Lesun gets over his disappointment with gold
RIO DE JANEIRO (AP) Aleksander Lesun had four years to get over his disappointment in London, four years to prepare for his next opportunity.
When it came, he was ready.
No missed shots. No missed medals. Only gold.
Calm and collected on a stage he had once failed on before, Lesun captured gold in men's modern pentathlon at the Rio de Janeiro Games on Saturday for his first Olympic medal.
Pavlo Tymoschenko of Ukraine earned silver and Ismael Hernandez Uscanga bronze for Mexico's first modern pentathlon medal.
''I really upset (about London), but I tried to be calm and do the same thing,'' said Lesun, who won Russia's fourth modern pentathlon gold in the past five Olympics.
Lesun has been one of the most consistent pentathletes in the world.
The 28-year-old who was born in Belarus and now lives Moscow won world titles in 2012 and 2014, never finishing worse than third in seven world championships. He also came to Rio as the world record holder in overall points (1,534) and fencing (586).
The glaring omission on Lesun's resume was an Olympic medal. He was in position for one at the 2012 London Games, entering the final round in third place, but needed 10 shots to hit five targets and fell to fourth.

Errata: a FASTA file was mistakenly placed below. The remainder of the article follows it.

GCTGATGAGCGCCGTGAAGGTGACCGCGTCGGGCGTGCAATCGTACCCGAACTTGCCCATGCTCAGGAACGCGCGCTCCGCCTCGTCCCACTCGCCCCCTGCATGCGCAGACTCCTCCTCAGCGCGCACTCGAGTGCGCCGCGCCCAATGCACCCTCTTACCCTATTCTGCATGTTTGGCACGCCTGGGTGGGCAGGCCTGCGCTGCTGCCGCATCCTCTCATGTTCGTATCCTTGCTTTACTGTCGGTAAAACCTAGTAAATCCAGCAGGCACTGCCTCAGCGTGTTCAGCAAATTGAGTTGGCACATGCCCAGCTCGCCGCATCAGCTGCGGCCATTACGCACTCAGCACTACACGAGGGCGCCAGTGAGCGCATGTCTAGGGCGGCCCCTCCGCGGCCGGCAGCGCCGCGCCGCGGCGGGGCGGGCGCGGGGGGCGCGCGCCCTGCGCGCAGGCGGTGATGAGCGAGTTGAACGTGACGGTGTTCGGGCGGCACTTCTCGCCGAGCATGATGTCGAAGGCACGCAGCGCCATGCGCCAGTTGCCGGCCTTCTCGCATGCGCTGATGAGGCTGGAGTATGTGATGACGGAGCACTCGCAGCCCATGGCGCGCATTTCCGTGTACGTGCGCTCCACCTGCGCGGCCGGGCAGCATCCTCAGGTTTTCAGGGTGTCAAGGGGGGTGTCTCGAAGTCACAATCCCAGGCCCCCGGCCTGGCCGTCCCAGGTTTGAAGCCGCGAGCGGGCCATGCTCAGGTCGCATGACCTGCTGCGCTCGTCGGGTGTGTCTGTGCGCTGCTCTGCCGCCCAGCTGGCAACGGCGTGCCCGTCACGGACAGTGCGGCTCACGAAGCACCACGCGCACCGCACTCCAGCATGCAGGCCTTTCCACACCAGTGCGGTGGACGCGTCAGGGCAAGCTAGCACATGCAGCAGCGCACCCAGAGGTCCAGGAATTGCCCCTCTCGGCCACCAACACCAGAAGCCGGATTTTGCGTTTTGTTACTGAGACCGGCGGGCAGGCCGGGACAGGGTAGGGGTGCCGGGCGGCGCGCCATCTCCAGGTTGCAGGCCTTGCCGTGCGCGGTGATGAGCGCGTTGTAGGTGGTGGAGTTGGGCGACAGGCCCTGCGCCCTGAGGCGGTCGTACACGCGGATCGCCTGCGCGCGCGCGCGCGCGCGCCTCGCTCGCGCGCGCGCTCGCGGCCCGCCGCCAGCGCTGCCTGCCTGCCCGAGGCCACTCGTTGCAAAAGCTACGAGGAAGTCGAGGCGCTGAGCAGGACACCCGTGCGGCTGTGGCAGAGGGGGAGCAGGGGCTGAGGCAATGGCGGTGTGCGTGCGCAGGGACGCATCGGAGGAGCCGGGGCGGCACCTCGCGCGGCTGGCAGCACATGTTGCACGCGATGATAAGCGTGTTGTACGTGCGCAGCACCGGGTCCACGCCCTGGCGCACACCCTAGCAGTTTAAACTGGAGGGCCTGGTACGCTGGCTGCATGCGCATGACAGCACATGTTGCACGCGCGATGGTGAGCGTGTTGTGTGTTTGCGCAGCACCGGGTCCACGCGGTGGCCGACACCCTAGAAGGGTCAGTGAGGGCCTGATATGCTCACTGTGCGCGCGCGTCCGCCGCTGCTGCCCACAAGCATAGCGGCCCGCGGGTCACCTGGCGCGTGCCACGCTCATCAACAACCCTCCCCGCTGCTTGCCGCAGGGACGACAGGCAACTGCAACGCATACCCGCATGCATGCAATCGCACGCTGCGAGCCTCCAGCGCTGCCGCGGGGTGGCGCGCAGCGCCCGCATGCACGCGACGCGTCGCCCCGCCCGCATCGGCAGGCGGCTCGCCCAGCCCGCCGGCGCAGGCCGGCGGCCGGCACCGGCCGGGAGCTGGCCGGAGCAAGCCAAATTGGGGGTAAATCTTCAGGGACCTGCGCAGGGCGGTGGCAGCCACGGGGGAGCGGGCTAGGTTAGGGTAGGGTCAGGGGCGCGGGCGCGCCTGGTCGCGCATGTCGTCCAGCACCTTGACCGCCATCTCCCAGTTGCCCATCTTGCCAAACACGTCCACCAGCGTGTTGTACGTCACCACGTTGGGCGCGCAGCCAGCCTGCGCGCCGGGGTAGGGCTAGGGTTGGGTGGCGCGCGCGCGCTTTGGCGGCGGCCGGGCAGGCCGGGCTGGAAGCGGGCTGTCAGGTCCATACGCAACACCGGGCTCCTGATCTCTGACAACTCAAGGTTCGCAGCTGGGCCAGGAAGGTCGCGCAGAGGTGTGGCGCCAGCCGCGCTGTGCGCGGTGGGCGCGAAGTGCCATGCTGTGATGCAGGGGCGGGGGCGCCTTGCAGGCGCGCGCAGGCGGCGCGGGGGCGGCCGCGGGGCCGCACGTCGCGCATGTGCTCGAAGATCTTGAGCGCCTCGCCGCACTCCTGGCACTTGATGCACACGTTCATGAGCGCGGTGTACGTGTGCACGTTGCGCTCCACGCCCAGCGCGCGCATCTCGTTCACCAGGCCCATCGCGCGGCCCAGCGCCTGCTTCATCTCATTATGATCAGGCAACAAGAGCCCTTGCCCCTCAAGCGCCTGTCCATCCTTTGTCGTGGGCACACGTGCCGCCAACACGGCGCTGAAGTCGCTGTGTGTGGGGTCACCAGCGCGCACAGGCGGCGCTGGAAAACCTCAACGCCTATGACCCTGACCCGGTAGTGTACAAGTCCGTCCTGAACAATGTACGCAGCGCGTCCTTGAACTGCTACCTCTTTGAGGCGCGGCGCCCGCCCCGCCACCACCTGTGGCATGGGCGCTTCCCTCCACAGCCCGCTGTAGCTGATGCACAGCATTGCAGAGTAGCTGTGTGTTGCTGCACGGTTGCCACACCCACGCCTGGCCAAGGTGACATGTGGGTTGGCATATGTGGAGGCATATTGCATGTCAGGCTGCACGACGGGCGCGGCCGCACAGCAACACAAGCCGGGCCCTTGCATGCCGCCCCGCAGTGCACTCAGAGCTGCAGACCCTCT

Lesun and Tymoschenko were the favorites heading into the Rio Games and lived up to expectations.
Lesun set an Olympic record in the opening fencing with 268 points, finished 22nd in swimming and had a 23-point lead after the one-touch fencing bonus round. He maintained his lead after the equestrian event and stayed through the final event, a combination of running and shooting.
Despite Tymoschenko charging through the field, Lesun was far enough ahead that he could miss 10 shots in the final event. With Tymoschenko well behind, Lesun waved to the crowd about 30 yards from the finish line and collapsed to the ground shortly after taking the tape.
''I did my job,'' Lesun said.
Tymoschenko made a huge jump to the medal stand. The 29-year-old from Kiev is the reigning world champion and ran like it in Rio, moving up from eighth to second in the running/shooting combination for his country's second Olympic medal in modern pentathlon.
''I came here not just participate, I came here for a medal,'' Tymoschenko said. ''There was some pressure, but last year I had my biggest achievement winning the world championship, so it was OK here in the Olympic Games.''
Hernandez Uscanga moved up to sixth after a clean equestrian ride and made up ground in the final event, edging France's Valetin Prades by a second to capture the bronze medal.